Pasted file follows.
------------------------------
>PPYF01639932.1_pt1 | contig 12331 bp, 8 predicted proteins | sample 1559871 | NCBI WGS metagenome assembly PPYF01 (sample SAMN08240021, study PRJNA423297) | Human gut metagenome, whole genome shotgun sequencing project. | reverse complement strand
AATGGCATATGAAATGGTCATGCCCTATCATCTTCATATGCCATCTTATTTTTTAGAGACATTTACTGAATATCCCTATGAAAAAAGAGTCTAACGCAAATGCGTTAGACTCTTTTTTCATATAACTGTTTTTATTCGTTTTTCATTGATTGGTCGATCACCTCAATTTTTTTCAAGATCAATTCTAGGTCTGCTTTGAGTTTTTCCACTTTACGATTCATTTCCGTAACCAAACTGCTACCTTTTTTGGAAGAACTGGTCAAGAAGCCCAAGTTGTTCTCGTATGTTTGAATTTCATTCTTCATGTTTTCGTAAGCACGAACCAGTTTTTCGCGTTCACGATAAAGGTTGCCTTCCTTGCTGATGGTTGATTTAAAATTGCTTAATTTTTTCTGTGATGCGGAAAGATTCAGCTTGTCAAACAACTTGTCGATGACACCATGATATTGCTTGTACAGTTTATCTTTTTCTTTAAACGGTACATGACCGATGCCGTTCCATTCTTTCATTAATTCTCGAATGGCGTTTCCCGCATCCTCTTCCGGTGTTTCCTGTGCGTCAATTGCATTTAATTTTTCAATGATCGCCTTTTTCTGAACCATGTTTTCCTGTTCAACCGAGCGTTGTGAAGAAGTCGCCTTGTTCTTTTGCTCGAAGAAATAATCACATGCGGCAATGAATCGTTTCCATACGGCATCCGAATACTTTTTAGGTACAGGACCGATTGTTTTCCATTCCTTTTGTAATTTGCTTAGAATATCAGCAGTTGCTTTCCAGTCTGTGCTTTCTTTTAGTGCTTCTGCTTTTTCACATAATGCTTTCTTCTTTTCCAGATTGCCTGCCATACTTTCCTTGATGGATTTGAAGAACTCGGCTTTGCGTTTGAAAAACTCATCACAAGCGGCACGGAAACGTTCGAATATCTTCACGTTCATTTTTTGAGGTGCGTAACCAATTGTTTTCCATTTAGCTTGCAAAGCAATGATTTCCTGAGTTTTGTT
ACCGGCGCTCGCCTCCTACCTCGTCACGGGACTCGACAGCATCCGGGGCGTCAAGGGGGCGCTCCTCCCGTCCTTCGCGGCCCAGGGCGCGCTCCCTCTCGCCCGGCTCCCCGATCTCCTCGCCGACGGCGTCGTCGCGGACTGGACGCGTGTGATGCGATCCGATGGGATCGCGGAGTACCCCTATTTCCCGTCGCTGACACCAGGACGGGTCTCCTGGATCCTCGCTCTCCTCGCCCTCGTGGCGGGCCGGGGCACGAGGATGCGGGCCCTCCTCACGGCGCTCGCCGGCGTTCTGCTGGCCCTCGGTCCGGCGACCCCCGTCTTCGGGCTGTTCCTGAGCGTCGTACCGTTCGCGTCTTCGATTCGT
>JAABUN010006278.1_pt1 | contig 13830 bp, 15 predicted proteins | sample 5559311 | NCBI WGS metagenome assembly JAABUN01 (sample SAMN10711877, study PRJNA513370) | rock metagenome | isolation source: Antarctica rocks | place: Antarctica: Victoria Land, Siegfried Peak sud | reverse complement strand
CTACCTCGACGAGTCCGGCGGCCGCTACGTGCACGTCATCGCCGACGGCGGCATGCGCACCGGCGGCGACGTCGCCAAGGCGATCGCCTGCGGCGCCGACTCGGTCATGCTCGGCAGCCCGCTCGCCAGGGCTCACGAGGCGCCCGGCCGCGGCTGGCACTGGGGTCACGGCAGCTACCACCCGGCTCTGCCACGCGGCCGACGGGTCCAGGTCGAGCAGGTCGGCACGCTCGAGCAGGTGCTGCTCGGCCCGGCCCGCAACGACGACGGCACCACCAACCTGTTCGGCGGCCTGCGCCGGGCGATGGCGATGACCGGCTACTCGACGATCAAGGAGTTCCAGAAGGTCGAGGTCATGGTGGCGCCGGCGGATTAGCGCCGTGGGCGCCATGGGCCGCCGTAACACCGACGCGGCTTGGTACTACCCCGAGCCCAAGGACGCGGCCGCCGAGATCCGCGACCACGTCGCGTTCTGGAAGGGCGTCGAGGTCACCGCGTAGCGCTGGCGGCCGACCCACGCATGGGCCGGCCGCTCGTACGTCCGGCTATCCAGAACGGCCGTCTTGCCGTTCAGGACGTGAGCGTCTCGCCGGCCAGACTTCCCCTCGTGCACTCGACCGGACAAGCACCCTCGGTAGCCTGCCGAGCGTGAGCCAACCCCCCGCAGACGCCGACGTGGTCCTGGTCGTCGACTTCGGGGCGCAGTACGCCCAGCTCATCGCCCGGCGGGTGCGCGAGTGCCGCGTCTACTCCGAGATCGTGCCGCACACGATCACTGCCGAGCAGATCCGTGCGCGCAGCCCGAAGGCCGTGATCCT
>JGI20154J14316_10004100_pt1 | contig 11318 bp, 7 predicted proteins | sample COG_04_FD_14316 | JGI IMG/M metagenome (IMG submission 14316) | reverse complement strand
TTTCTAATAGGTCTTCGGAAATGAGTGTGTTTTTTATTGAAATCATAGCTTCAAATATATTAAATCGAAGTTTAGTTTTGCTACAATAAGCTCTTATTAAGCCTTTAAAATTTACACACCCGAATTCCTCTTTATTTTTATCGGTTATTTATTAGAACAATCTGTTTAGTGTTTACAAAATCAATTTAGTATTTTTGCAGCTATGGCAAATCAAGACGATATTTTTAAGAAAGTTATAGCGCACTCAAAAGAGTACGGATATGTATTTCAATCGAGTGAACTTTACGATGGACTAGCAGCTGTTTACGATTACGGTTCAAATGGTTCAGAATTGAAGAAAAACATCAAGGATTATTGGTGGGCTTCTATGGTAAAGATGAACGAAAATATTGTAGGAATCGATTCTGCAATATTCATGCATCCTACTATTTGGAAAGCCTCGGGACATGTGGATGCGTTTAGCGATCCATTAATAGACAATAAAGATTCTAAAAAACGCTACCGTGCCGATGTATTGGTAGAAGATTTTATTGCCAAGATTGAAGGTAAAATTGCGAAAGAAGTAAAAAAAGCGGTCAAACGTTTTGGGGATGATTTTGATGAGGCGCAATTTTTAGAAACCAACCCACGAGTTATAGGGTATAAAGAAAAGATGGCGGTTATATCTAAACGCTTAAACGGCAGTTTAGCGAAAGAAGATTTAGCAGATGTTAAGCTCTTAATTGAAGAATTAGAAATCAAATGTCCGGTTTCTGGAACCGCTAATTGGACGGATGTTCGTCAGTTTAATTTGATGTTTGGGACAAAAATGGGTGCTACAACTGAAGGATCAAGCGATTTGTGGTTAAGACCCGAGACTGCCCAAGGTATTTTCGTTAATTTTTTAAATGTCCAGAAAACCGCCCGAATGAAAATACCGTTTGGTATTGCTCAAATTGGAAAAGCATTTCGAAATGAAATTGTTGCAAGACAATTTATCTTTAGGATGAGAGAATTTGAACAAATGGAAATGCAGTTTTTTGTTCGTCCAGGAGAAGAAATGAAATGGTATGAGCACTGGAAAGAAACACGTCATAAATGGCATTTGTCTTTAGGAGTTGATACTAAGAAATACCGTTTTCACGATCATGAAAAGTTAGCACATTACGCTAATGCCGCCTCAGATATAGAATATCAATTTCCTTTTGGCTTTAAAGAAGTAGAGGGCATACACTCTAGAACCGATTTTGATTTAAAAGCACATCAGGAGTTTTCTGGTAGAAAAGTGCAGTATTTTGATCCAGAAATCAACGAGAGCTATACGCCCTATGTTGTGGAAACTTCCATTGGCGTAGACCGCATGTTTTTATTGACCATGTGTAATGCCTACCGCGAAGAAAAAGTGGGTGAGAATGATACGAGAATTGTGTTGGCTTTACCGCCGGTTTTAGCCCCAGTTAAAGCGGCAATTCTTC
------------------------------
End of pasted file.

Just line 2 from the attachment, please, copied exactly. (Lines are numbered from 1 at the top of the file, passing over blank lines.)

AATGGCATATGAAATGGTCATGCCCTATCATCTTCATATGCCATCTTATTTTTTAGAGACATTTACTGAATATCCCTATGAAAAAAGAGTCTAACGCAAATGCGTTAGACTCTTTTTTCATATAACTGTTTTTATTCGTTTTTCATTGATTGGTCGATCACCTCAATTTTTTTCAAGATCAATTCTAGGTCTGCTTTGAGTTTTTCCACTTTACGATTCATTTCCGTAACCAAACTGCTACCTTTTTTGGAAGAACTGGTCAAGAAGCCCAAGTTGTTCTCGTATGTTTGAATTTCATTCTTCATGTTTTCGTAAGCACGAACCAGTTTTTCGCGTTCACGATAAAGGTTGCCTTCCTTGCTGATGGTTGATTTAAAATTGCTTAATTTTTTCTGTGATGCGGAAAGATTCAGCTTGTCAAACAACTTGTCGATGACACCATGATATTGCTTGTACAGTTTATCTTTTTCTTTAAACGGTACATGACCGATGCCGTTCCATTCTTTCATTAATTCTCGAATGGCGTTTCCCGCATCCTCTTCCGGTGTTTCCTGTGCGTCAATTGCATTTAATTTTTCAATGATCGCCTTTTTCTGAACCATGTTTTCCTGTTCAACCGAGCGTTGTGAAGAAGTCGCCTTGTTCTTTTGCTCGAAGAAATAATCACATGCGGCAATGAATCGTTTCCATACGGCATCCGAATACTTTTTAGGTACAGGACCGATTGTTTTCCATTCCTTTTGTAATTTGCTTAGAATATCAGCAGTTGCTTTCCAGTCTGTGCTTTCTTTTAGTGCTTCTGCTTTTTCACATAATGCTTTCTTCTTTTCCAGATTGCCTGCCATACTTTCCTTGATGGATTTGAAGAACTCGGCTTTGCGTTTGAAAAACTCATCACAAGCGGCACGGAAACGTTCGAATATCTTCACGTTCATTTTTTGAGGTGCGTAACCAATTGTTTTCCATTTAGCTTGCAAAGCAATGATTTCCTGAGTTTTGTT